Cast your mind back to the independence referendum and the impact of social media on the campaign. Yes dominated online media. It was so one-sided that Unionists coined a term designed to demonise their online opponents. The term was ‘Cybernat’.
Claims of online ‘Cybernat’ abuse directed at Unionist supporters peppered media coverage throughout of the referendum. Online criticism of Unionists, no matter how justified, was regularly manipulated into an anti-indy headline. If criticism involved female Unionists and could be re-packaged as misogynistic, then all the better.
Playing the anti-women card was a regular theme from the No campaign and its media supporters. It was almost impossible for the Yes campaign to offer criticism of high-profile female Unionists for fear of being accused of misogyny.
Even satire, as Newsnet Scotland found out, was strictly off limits.
When Newsnet published its final Duggy Dug animation video, ‘The No Nightmare’ which contained the ‘Vermin in Ermine’ phrase coined by former Labour MP John [now Lord] Prescott, the No campaign contorted it, claiming it was an attack on women.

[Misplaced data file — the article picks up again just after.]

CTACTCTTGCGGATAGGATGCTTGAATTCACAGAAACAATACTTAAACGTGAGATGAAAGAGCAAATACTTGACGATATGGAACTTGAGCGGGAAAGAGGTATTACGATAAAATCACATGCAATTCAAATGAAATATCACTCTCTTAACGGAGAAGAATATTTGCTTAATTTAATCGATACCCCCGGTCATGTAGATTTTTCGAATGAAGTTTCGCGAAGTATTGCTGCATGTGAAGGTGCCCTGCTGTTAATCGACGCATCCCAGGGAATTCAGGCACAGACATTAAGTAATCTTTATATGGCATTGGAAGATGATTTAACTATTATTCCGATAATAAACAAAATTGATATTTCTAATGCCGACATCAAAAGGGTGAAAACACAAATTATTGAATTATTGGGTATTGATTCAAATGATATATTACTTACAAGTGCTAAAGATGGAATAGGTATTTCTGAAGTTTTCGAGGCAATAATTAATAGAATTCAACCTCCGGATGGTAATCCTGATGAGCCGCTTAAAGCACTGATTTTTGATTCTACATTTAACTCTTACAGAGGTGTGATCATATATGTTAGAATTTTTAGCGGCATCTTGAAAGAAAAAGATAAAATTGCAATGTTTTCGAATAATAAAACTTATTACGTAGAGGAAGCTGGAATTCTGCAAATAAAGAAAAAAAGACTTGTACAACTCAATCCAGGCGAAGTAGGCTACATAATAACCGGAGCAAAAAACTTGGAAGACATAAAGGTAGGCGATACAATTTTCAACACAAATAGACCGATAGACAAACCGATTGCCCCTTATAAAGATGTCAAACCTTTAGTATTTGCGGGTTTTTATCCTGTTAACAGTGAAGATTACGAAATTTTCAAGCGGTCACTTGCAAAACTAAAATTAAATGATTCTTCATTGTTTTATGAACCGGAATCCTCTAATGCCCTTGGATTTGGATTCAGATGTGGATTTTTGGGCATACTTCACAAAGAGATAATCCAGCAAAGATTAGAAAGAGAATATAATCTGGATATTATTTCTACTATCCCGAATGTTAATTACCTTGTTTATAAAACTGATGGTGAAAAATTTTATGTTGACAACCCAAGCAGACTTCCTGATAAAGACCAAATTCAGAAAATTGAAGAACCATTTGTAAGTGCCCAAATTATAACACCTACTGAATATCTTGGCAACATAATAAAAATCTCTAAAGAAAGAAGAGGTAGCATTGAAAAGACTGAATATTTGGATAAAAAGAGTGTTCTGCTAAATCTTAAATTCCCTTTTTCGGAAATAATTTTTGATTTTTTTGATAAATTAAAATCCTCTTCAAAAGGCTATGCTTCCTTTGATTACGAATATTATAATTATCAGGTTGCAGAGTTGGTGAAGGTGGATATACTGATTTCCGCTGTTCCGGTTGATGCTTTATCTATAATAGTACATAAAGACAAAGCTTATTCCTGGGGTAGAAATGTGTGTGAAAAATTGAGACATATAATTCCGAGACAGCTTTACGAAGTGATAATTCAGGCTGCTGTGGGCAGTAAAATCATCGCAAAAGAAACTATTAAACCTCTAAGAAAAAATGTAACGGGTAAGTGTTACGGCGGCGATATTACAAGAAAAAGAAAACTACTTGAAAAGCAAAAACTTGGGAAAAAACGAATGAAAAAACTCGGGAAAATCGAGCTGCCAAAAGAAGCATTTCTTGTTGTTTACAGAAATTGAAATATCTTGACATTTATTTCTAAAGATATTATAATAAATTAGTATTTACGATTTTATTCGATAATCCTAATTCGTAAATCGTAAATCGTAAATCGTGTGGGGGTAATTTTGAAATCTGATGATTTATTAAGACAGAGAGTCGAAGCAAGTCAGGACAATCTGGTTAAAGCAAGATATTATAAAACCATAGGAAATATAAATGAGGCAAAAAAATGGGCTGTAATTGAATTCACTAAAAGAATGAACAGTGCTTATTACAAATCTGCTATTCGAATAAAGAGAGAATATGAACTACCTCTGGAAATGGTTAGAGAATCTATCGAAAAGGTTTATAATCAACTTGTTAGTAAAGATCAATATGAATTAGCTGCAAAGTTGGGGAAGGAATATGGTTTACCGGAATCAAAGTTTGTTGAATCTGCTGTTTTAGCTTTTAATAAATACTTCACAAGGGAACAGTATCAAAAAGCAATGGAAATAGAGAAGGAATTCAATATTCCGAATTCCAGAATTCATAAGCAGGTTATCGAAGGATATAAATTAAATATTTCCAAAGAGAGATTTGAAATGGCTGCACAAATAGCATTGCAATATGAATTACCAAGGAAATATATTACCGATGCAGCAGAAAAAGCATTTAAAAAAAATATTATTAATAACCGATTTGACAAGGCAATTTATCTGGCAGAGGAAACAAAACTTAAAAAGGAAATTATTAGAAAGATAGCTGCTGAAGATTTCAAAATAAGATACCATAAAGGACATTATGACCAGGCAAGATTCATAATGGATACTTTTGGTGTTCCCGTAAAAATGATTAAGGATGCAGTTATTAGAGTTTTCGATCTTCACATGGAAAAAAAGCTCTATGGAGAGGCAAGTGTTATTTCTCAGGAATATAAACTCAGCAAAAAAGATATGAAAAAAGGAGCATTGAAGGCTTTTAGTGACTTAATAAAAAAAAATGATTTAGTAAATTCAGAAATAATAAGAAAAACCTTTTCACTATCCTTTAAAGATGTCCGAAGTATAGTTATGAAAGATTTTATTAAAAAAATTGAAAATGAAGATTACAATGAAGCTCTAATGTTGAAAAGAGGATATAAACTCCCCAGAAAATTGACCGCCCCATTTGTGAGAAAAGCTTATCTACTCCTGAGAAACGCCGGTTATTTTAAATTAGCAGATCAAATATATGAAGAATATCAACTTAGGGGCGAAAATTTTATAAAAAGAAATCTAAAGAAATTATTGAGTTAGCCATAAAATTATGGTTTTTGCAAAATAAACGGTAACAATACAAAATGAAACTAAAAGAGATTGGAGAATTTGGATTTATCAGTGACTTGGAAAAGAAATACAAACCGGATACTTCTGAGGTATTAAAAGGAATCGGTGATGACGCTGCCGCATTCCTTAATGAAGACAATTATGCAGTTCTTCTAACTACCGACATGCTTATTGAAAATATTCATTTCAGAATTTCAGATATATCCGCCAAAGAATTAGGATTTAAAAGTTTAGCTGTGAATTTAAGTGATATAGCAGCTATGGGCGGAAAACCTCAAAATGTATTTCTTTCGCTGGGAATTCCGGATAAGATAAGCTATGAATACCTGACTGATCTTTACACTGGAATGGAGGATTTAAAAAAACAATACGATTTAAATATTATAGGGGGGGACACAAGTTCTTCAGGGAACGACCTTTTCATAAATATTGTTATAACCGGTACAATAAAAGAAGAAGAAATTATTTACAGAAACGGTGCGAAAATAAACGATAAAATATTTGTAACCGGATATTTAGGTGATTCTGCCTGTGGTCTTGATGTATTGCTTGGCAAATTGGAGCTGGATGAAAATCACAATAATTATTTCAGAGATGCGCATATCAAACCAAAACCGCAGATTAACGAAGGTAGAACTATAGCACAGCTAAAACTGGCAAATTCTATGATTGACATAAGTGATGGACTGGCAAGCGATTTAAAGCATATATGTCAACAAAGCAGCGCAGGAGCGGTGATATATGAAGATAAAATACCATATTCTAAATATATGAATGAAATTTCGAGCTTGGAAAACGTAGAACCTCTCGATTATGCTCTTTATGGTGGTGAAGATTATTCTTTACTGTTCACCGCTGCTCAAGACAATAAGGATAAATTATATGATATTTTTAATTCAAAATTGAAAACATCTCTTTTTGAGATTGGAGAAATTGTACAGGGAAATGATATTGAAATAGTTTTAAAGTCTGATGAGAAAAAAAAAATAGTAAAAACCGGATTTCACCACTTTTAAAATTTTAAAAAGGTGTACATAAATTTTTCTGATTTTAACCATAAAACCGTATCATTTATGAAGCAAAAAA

A spokesman for Better Together said: "This is yet another absolutely disgraceful attack on a woman by a nationalist group."
Better Together communications director Rob Shorthouse accused Newsnet Scotland of actually going after women. In a tweet the official said: "So @NewsnetScotland are the latest Nat group to go after women - calling Johann Lamont 'vermin' in their latest promo."
Two women became synonymous with the ‘Cybernat abuse’ line of attack - JK Rowling and Clare Lally.